A Tale of Two Villages
In Ashe Nge Toe and Pann Kwar, generosity is a way of life
It’s midday in Ashe Nge Toe and work is winding down for the day. U Sein Htun and some neighbors are gathered around a table in the shade under his house to chat over cups of green tea and tea leaf salad. In his front yard, the gains of the day’s labor — red chilies — have already been spread out across a large tarp to dry in the sun.
U Sein Htun has been a farmer for 33 years. Like most farmers in the area, his main crops are chili and onions. U Sein Htun also owns two paddy threshers which he rents out in return for baskets of rice, and he’s saving to purchase a tractor and plow, which he says he’ll be able to rent out for far more.
Most of U Sein Htun’s income goes into planting and maintaining his crops. For the last three seasons he’s been supplementing this with our low interest crop loan and from what he earns each harvest he saves some to put towards his new tractor and upgrades to his home. Whatever’s left he puts towards a community fund.
In villages like Ashe Nge Toe, there’s a social contract, explains U Sein Htun. With traditionally very little outside support, the community has always pooled their money together to pay for essentials such as hospital visits for the elderly, upgrades to village roads and donations to families who have recently lost loved ones.
“There are people who need my money more than me,” says U Sein Htun. “If I help them it’s a way of creating a safety net for me too.”
The residents of Ashe Nge Toe also like to have fun. Weddings, funerals, Buddhist coming-of-age ceremonies known as shin sar phyu, and other religious ceremonies, are occasions when the whole village comes together.
In Ashe Nge Toe it doesn’t matter if you’re rich or poor, everyone gives what they can afford, says U Sein Htun, who usually gives between K5,000 to K10,000 (US$3.20 to $6.40) to newlyweds or bereaved families.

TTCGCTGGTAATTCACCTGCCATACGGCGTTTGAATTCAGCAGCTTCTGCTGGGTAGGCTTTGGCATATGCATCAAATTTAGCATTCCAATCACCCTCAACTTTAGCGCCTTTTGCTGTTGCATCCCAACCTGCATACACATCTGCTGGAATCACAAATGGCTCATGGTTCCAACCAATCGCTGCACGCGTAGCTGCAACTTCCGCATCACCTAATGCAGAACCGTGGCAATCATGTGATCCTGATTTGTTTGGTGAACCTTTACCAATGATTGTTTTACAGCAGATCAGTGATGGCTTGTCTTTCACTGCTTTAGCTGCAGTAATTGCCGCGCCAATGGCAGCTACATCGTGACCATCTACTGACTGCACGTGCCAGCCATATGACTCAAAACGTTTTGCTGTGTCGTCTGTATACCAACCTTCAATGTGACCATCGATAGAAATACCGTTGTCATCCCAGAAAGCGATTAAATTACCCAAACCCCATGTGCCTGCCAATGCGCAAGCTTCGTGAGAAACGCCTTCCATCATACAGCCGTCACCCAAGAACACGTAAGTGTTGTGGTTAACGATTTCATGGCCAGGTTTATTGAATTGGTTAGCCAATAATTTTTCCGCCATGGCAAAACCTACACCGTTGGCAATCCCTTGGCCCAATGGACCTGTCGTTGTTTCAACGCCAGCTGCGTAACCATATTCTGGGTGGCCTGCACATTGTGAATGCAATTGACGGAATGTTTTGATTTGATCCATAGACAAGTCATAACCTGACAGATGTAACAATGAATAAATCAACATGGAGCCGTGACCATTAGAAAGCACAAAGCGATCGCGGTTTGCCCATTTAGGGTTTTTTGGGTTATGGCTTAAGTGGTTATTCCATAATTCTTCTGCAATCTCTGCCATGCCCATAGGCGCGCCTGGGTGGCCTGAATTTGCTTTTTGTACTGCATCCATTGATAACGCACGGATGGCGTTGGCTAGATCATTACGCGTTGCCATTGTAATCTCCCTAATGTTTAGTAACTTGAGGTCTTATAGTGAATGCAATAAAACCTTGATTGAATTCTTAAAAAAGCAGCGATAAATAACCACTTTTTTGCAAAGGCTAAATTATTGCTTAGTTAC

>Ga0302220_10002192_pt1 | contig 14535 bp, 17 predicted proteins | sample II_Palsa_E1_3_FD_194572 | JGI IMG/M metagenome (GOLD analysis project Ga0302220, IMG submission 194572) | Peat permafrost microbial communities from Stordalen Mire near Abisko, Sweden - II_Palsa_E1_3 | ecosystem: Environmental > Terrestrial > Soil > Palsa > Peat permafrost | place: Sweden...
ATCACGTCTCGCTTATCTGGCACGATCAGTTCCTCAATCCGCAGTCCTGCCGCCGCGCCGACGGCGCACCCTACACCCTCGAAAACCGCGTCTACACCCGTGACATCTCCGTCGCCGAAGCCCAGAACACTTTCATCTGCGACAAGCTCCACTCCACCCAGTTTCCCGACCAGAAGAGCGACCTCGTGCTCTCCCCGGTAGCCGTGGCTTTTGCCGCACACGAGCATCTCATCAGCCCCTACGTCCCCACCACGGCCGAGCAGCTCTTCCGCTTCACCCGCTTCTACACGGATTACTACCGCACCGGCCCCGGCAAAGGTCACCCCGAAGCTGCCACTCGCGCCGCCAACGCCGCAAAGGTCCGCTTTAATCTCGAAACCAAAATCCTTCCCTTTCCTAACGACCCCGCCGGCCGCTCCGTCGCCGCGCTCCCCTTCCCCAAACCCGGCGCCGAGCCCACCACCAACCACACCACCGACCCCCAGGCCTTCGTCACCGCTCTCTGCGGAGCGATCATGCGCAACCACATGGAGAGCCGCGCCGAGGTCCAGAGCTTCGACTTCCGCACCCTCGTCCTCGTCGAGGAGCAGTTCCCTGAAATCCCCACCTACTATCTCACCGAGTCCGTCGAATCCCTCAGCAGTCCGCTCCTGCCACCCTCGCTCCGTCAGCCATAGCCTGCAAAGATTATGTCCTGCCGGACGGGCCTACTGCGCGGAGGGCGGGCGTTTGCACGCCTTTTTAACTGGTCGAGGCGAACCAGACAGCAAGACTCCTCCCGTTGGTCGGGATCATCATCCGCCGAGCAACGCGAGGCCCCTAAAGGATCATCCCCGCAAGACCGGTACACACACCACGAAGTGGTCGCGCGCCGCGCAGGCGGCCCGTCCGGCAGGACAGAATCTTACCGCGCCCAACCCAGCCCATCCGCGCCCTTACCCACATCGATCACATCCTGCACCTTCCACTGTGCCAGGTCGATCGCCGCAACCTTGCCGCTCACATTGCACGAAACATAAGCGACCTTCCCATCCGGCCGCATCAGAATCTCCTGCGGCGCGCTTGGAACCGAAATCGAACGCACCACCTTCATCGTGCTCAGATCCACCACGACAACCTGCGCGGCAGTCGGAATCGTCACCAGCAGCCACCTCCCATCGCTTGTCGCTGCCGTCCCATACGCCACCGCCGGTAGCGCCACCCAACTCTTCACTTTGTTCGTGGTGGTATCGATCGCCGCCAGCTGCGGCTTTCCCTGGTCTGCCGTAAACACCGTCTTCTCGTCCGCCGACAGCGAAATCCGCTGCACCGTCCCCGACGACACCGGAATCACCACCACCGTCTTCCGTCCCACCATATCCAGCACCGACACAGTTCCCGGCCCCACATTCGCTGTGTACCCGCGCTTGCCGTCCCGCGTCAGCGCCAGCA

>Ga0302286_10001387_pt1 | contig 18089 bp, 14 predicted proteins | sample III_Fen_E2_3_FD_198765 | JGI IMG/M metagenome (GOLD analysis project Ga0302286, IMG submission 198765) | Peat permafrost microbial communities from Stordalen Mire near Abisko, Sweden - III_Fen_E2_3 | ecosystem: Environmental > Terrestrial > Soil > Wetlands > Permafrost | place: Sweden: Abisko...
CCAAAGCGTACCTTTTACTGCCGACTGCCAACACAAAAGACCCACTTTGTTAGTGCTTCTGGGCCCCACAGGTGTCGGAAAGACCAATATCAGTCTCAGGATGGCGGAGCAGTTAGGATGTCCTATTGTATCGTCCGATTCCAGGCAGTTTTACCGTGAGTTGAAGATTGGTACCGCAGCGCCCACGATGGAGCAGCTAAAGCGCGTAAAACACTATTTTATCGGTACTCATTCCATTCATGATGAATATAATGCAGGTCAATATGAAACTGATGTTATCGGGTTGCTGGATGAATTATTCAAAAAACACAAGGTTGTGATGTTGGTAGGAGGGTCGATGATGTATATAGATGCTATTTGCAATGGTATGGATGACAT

A short motorbike ride away in the village of Pann Kwar, Ma Thida Htay and her husband grow chilies and onions on their one-acre plot. They take out a Proximity crop loan every season which they use to pay for seeds, fertilizer and land preparation. Ma Thida Htay also works as a farm laborer throughout the year while her husband has a side job repairing motorbikes and solar panels. Each month they give K5,000 to K10,000 to a fund organized by the village chief from which the village can distribute financial support to those in need.
“There are poor people in this village who need help when they’re sick,” said Ma Thida Htay. “But I know help is available for us when we need it.”
From this fund residents can also take out small loans at one percent interest. Weddings and funerals are also a big deal in Pann Kwar with Ma Thida Htay and her husband usually donating about K5,000 to each event.
Last year, Ma Thida Htay and her husband received a surprise visit from some relatives in the village who wanted help paying back an outstanding debt.
Ma Thida Htay agreed with the moneylender to pay back her in-laws’ K1,000,000 debt using her land as collateral.
The debt has since been cleared but Ma Thida Htay says she never regretted her decision.
“That’s what people here do, they help each other out.”